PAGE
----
Degradation of biobased plastics in the soil: Microbial community defies climate change
The idea of biodegradable plastics sounds good at first. However, very little is known about how they are degraded in the soil and how this is influenced by climate change. In two recent studies, soil ecologists at the Helmholtz Centre for Environmental Research (UFZ) have shown which microbial community is responsible for degradation, what role the climate plays in this process, and why biodegradable plastics could still be problematic.
Plastic that ends up in soils, oceans, or inland waters can harm the organisms living there and lead to serious and long-term disruptions in the ecosystems. The development and increased use of biodegradable plastics is therefore the focus of a more ecological economy. "But despite the positive image of biodegradable plastics, we still know very little about how they act in the soil or how they are degraded," says Prof. François Buscot, soil ecologist at the UFZ.
In order to shed more light on this, Buscot's research team investigated the following questions in a recent study published in Environmental Science and Technology: How quickly does biodegradable plastic degrade? Which micro-organisms are involved? How do they interact? Which conditions promote the degradation process? And which inhibit it? "We also wanted to know how the changing temperatures and precipitation levels resulting from climate change affect the degradability of the plastics," explains Dr. Witoon Purahong, also a soil ecologist at the UFZ and lead author of the study.
To this end, experiments were conducted at the Global Change Experimental Facility (GCEF) in Bad Lauchstädt, which is currently considered as one of the world's largest outdoor climate experiment in terms of area. The researchers investigated the consequences of climate change on land use and ecosystems. The focus was on mulch and horticultural films, which are used to cover the soil. These are typically made of polyethylene (PE), a plastic produced from fossil raw materials. For technological reasons, residues of the films often remain in the soil. This leads to contamination with microplastics in the medium term. Switching to biodegradable alternatives would therefore make a lot of sense here. But are there side effects of using such alternatives?
In order to find out, the team investigated how polybutylene succinate-co-adipate (PBSA), a bio-based mulch film partly produced from plants (corn, sugarcane, cassava), biodegrades under the natural conditions of an agricultural field. The researchers distinguished between today's climate conditions and simulated climate conditions as projected for Germany around 2070. They used modern molecular biology methods (next generation sequencing) to determine which microbial community had colonized on the plastic itself as well as in the surrounding soil.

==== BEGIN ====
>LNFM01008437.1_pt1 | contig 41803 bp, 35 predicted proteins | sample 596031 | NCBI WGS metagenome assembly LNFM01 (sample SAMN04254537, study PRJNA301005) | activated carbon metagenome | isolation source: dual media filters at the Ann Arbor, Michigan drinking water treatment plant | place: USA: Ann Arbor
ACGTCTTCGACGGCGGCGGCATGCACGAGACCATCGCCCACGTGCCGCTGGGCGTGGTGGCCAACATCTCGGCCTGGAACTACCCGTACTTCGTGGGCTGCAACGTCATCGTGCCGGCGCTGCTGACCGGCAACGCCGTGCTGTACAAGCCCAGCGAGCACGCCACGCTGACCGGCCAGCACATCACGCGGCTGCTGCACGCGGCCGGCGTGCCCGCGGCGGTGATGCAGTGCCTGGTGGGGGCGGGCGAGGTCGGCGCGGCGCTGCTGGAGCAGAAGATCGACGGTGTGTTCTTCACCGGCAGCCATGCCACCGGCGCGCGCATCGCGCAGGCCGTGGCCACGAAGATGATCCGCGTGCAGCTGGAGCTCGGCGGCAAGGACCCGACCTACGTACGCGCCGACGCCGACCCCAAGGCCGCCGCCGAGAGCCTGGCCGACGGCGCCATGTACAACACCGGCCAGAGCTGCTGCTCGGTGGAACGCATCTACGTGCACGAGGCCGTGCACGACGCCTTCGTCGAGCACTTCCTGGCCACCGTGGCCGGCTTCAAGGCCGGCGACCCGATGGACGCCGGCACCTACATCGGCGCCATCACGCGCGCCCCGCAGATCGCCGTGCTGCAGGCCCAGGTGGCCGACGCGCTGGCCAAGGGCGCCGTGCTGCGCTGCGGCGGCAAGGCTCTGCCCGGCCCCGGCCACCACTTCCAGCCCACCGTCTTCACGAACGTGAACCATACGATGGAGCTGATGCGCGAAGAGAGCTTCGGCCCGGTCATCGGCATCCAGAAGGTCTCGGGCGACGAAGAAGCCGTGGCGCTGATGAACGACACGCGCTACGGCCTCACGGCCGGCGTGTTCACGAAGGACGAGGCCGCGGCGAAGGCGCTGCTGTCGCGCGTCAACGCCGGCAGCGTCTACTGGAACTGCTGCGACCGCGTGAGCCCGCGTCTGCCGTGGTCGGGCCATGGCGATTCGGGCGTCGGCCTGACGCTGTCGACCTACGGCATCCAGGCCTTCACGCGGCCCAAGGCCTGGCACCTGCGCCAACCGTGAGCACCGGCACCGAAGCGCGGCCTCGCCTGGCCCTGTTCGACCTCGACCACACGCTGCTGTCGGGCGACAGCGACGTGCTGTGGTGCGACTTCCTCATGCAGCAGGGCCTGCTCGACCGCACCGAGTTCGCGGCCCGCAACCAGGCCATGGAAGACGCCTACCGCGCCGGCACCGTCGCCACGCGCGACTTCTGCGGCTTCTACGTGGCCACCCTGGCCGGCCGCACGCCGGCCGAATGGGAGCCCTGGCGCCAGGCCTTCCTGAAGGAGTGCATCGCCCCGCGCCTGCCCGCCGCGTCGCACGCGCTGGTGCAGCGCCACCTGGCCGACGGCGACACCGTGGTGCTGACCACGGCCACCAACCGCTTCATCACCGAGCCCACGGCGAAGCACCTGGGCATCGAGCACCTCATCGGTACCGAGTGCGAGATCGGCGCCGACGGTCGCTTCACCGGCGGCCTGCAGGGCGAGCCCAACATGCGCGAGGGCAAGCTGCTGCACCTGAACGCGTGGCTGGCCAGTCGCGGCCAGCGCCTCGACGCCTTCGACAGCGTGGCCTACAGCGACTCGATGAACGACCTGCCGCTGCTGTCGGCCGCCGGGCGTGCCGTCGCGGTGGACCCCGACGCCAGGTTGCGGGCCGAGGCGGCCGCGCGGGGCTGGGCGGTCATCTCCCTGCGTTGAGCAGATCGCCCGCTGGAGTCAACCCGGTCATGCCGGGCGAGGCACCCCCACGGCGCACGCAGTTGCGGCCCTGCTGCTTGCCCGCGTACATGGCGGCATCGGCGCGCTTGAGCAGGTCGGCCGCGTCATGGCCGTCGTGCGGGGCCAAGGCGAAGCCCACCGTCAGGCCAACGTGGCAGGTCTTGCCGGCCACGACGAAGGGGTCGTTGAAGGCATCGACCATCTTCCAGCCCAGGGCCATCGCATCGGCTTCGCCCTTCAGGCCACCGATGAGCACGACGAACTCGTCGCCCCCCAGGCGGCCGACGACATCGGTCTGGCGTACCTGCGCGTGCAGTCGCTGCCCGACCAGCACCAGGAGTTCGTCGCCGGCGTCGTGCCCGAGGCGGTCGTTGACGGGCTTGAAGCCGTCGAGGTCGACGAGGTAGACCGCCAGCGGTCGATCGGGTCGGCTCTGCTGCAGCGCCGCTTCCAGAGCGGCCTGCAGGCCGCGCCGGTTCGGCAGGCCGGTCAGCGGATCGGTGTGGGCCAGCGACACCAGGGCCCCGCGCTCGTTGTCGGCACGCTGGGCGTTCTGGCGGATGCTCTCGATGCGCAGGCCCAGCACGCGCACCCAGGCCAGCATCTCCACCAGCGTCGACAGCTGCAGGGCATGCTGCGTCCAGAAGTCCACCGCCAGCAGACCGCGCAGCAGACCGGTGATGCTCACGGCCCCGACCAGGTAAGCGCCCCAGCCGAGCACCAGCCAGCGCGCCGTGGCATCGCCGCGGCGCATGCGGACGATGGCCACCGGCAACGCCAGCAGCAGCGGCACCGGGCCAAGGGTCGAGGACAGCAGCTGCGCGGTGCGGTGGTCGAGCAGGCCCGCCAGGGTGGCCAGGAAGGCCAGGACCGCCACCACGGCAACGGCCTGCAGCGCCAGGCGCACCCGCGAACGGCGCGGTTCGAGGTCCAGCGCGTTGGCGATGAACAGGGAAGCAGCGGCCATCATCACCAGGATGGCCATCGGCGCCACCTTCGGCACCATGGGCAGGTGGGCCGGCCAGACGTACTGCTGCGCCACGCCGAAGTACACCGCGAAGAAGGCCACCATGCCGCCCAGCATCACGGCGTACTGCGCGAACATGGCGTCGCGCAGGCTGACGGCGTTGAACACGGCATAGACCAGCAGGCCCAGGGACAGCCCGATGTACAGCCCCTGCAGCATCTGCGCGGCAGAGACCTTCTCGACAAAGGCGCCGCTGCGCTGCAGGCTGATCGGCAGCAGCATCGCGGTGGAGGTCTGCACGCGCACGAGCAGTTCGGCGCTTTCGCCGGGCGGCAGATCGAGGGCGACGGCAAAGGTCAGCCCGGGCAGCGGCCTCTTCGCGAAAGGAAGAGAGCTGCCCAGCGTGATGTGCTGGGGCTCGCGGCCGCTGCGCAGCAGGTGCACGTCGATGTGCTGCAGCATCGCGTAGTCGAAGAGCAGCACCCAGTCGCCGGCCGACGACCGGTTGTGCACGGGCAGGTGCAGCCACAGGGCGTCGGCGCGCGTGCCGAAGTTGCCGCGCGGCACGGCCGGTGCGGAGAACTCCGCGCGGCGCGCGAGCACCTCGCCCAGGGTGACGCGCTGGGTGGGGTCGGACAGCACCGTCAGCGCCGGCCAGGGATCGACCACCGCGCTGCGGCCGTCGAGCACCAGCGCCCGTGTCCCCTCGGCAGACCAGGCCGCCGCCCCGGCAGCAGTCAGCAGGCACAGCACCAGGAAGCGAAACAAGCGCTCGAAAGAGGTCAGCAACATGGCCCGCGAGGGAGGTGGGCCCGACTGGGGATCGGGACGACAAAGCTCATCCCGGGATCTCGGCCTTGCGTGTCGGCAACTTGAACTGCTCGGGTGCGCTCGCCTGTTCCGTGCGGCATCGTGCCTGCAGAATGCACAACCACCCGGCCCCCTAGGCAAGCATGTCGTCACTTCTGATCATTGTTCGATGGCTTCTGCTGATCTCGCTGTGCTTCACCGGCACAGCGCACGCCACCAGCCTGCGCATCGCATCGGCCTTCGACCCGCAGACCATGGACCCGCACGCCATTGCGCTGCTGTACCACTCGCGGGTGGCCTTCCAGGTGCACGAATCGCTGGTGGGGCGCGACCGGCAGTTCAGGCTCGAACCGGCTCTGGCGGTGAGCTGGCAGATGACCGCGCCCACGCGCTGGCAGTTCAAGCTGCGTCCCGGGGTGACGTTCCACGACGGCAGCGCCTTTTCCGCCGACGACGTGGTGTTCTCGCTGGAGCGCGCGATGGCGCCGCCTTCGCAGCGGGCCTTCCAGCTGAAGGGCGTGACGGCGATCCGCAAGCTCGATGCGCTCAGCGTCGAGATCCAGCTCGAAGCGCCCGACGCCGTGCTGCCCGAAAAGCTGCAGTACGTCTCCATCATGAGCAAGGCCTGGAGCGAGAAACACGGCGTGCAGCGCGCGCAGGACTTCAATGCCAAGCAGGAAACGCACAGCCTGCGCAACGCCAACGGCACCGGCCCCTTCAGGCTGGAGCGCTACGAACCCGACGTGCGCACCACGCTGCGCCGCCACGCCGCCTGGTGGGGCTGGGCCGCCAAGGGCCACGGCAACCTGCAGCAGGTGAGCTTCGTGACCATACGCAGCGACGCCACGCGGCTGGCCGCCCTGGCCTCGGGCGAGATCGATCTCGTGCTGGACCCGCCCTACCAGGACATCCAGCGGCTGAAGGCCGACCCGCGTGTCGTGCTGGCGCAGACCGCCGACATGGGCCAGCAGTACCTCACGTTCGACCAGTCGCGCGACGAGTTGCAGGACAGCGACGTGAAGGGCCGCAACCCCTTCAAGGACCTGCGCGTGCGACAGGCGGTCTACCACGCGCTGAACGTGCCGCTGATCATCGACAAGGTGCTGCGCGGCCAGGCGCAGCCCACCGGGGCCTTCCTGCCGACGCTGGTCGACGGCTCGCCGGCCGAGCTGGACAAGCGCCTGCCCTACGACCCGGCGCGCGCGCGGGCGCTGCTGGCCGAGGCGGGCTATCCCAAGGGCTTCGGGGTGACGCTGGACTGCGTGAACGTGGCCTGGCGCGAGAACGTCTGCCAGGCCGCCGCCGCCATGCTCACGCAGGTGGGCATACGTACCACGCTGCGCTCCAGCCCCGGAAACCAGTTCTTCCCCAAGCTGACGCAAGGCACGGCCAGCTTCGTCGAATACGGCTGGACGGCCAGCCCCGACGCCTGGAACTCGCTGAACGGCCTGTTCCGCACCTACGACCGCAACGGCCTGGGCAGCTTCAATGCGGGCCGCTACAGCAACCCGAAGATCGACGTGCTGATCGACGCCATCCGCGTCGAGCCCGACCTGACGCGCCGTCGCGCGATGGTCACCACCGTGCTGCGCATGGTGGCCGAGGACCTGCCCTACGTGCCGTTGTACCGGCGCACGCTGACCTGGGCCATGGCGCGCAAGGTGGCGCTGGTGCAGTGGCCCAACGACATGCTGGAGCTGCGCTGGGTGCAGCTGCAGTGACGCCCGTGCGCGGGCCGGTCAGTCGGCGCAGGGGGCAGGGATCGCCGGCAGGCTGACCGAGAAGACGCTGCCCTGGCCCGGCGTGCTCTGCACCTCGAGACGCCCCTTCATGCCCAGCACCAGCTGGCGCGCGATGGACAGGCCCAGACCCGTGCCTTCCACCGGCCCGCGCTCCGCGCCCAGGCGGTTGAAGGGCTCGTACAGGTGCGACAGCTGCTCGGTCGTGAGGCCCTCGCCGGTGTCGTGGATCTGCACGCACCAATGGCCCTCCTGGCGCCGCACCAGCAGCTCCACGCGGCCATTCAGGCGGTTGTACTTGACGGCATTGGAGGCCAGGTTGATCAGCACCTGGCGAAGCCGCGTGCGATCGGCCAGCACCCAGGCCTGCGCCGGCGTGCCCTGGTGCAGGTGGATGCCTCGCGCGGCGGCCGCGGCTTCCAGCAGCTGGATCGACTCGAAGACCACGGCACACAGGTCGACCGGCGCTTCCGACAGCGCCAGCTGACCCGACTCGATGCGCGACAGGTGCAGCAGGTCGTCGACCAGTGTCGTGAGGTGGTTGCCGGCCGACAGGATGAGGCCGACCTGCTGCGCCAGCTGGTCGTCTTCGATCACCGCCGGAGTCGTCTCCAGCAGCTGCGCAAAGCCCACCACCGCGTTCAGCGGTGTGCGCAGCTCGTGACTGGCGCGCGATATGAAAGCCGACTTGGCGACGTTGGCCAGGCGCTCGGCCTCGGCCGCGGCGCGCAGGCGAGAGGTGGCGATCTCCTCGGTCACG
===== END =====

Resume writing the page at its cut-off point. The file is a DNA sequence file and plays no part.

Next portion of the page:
"We were able to show that after just under a year, around 30% of the PBSA had already degraded. This is quite a lot under the climatic conditions that currently prevail in Germany," says Purahong. "The main actors are fungi, which are supported by a diverse bacterial community and several other micro-organisms. These include bacteria that supply the fungi with nitrogen (which is rare in plastic) or bacteria and archaea that utilize toxic degradation products. "An intelligent degradation and recycling community is forming on and around the plastic—even with a similar degradation rate under the simulated future climate conditions, adds Purahong. The changed climate apparently does not harm the PBSA-degrading fungi. The microbial community around them is slightly different—but the degradation result is similar. "We hadn't expected such good news."
In another study published in Environmental Science Europe, the UFZ researchers examined the community of micro-organisms under more stringent conditions. They investigated how the community changes when large amounts of PBSA enter the soil as well as what happens when high concentration of nitrogenous fertilizer is applied. "Large amounts of PBSA actually make the microbial community in the soil quite different," says doctoral candidate Benjawan Tanunchai and lead author of the study. With a 6% increase of PBSA in the soil, the diversity of fungal species decreased by 45% and that of archaea by 13%. On the other hand, the high load of PBSA in combination with the fertilization of the area led to the proliferation of Fusarium solani, a widespread plant-damaging fungus.
The two UFZ studies thus yield one piece of good news and one piece of not-so-good news: PBSA in the soil can be degraded comparatively quickly and efficiently—even under future climate conditions. However, if PBSA is present in large quantities together with high concentrations of nitrogenous fertilizer, PBSA degradation can have a negative impact on agricultural production as a result of a disturbed microbial community and the increased presence of pests. "When large amounts of plastic end up in the environment, it is never good—even if it is a biodegradable plastic," says Buscot. "The best thing would be to avoid plastic altogether. However, because this is currently an unrealistic goal, we should at least rely on biodegradable plastics everywhere possible and know as much as possible in advance about their degradation properties and consequences."
Benjawan Tanunchai et al, Analysis of microbial populations in plastic–soil systems after exposure to high poly(butylene succinate-co-adipate) load using high-resolution molecular technique, Environmental Sciences Europe (2021). DOI: 10.1186/s12302-021-00528-5